Christian Porter considers legal action after Four Corners report
Federal Attorney-General Christian Porter said he is considering legal action after new reports indicated that he was inappropriate towards women in the past. Potential legal action could target former prime minister Malcolm Turnbull and a respected barrister.
A Four Corners report has accused Mr Porter of a long, storied history of sexist and inappropriate behaviour towards women which include a warning by former Mr Turnbull to be careful of his reputation while in office.
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In a statement released shortly after the program, Mr Porter said given the “defamatory nature” of the report, he would be considering legal options. He has also “categorically denied” that any of the alleged conduct took place, including an incident in Canberra’s Public Bar with a young woman while his wife and toddler were at home in Perth.
Other than content from his university days, Four Corners offered an interview with Mr Turnbull to support their allegations. Mr Turnbull claimed he had heard reports that Mr Porter was with a young woman and “had too much to drink” prior to his appointment.
“I reminded him that Canberra was full of spies and that not every one of them worked with us. It’s just not acceptable, and he knew I was considering appointing him for the Attorney-General position, so the risk of compromise is very, very real,” he said, noting that people who put themselves in these positions are taking “unnecessary risks”.
Mr Turnbull told the program that Mr Porter did not “enjoy” the conversation but added that he seemed to “take it on board”. Mr Turnbull also said he made it clear that if there were any further and similar reports, it would have “very, very severe consequences”.
“In my time as AG, I have never had any complaint or any suggestion of any problems from Malcolm regarding the conduct of my duties as AG until the last week of his prime ministership when we had a significant disagreement over the Peter Dutton citizenship issue,” Mr Porter said, adding that the claims were “baseless” and unbalanced.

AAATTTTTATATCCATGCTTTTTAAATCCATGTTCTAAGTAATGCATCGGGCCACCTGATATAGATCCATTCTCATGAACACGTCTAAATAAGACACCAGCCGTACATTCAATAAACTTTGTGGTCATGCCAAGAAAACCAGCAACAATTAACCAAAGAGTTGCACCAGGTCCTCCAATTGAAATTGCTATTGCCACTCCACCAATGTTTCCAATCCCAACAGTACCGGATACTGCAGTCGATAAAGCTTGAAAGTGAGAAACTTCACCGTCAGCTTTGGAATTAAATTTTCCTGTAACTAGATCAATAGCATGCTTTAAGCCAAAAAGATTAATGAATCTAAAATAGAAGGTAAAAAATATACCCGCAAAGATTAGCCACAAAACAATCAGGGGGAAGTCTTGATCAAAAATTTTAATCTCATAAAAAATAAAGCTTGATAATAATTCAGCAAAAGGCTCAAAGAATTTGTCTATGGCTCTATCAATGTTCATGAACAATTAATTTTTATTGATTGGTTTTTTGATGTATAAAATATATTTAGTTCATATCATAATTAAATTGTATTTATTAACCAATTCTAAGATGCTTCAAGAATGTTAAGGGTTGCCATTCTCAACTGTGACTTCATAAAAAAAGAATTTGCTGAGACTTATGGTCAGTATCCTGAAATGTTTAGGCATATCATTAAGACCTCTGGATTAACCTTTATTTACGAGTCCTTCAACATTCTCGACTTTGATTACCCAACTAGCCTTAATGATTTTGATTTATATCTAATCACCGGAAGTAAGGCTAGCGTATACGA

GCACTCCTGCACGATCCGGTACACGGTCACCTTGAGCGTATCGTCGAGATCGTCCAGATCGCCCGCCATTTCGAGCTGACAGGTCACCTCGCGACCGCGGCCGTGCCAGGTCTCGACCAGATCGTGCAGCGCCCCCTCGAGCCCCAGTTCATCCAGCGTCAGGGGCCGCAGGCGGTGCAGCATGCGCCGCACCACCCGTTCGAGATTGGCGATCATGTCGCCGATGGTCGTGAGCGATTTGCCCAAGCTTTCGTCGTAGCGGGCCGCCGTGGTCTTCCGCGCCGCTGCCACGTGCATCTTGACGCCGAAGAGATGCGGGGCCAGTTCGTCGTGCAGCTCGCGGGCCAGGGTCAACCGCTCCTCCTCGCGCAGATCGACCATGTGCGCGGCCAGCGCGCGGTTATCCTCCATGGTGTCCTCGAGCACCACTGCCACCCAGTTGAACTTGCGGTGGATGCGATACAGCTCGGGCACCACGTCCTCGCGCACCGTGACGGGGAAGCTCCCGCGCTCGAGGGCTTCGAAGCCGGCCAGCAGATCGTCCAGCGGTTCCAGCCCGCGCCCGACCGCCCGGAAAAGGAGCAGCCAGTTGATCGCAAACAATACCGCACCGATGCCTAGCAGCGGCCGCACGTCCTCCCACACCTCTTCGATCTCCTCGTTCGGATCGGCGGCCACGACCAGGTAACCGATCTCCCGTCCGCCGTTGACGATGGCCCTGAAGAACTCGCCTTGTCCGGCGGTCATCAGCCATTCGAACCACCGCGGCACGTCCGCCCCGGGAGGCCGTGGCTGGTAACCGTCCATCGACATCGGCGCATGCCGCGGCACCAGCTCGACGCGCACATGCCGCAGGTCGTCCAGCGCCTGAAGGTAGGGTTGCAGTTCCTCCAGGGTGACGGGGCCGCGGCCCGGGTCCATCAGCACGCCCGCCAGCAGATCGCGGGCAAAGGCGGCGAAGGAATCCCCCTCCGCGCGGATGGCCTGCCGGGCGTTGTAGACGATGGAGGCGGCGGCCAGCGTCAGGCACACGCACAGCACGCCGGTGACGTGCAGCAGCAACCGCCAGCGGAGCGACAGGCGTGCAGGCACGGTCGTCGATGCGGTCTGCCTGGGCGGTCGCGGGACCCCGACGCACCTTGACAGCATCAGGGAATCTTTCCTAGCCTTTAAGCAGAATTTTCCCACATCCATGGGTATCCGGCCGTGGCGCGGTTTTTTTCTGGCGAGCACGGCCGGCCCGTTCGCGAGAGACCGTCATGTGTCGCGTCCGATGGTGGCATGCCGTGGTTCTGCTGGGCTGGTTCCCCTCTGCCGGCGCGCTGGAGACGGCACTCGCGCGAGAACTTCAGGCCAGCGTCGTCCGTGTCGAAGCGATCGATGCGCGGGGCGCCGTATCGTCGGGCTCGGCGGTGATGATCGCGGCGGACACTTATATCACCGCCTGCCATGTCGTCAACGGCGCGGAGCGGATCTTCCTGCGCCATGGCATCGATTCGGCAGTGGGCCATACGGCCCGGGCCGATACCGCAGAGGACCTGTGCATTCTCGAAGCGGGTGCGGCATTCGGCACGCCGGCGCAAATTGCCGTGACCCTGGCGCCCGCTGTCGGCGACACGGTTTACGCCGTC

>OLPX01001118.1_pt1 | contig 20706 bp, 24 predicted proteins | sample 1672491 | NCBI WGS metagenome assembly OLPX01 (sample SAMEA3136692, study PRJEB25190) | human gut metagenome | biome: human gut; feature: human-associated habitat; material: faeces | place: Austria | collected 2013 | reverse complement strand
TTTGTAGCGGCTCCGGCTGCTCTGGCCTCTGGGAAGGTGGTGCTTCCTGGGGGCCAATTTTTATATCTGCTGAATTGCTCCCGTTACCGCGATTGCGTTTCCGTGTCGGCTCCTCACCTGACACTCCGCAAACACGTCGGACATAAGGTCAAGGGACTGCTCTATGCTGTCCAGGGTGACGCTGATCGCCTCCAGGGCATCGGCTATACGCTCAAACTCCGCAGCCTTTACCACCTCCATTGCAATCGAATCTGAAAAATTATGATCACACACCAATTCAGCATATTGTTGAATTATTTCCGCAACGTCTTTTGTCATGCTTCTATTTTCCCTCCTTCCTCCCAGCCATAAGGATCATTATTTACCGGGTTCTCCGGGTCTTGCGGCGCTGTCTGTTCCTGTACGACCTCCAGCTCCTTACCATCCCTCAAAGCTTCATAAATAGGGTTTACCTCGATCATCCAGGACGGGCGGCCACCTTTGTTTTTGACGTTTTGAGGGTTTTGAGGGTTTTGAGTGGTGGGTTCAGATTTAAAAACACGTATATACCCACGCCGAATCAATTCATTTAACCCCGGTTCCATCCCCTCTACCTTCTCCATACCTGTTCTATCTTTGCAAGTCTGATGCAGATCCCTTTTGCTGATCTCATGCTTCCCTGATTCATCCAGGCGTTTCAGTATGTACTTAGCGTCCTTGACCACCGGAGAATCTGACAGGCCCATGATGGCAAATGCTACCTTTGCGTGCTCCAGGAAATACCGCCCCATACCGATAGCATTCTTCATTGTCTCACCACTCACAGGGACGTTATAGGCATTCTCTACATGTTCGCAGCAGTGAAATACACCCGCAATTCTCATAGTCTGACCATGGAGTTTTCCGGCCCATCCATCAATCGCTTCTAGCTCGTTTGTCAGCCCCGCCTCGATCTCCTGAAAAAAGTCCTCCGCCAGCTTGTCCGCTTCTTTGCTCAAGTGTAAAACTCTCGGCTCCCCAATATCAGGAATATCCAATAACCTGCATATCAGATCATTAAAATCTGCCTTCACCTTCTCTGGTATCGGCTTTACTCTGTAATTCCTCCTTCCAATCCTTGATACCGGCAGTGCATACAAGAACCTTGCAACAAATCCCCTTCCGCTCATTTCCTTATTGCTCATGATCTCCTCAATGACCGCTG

The program also interviewed Greens MP Sarah Hanson-Young who claimed that she had been approached by a young female staffer who was involved with Mr Porter and had “found herself in a position that, at some point, she didn’t want to be there”. These allegations were not voiced by the female staffer in question.
Mr Porter said these claims made by Ms Hanson-Young were not put to him or media advisers from his office and that they have been “totally rejected as false”.
More claims about his conduct came from barrister Kathleen Foley who had attended, and knew of Mr Porter, at the same university in Western Australia. Ms Foley had later worked as Western Australian state solicitor as Mr Porter worked as Western Australian Crown prosecutor.
“For all of that time, I’ve known him to be someone who was, in my opinion, based on what I saw, deeply sexist and actually misogynistic in his treatment of women, [and] in the way he spoke about women,” Ms Foley explained to the program.
Mr Porter spent a better part of the decade at the university and “off-colour” comments would often be featured in law students’ magazines. On the subject of whether lawyers were just “well-dressed prostitutes”, Mr Porter wrote in response that the “opposition’s case had more holes than Snow White’s hymen”. It was one of many examples used.
Mr Porter said journalist Louise Milligan never contacted him about the program or the claims that were about to be levelled against him. However, on a radio station the next morning, Mr Porter conceded that his team did receive several “detailed questions”.
Still, Mr Porter said the reporting was “not fair or balanced” and claimed that the fellow party in the bar incident had responded to the claims and rejected that they happened, but Four Corners had “failed to report on that” during the live reports.
Responding to media, Prime Minister Scott Morrison fired up at reporters and claimed that his office had standards in place “that don’t exist in many of your newsrooms”. He then claimed he had a better opinion of Australians who would “understand that people who work in this place are just as human as everyone else”.
On whether Mr Porter should be removed from office, Mr Morrison said that neither Mr Porter nor other accused Alan Tudge had engaged in conduct that breached their code of conduct and he expects that they will continue to “live by that code as ministers”.
In a statement from the Law Council of Australia, president Pauline Wright noted those in power “have a special responsibility to uphold the law and the rights of others”, and that it includes the rights of women to be treated with respect and dignity in offices.
“Allegations of misconduct regarding public or elected officials require an appropriate framework for investigation, and is why the Law Council has long called for an integrity commission to be established at the federal level with appropriate powers and with definitions of misconduct,” Ms Wright said.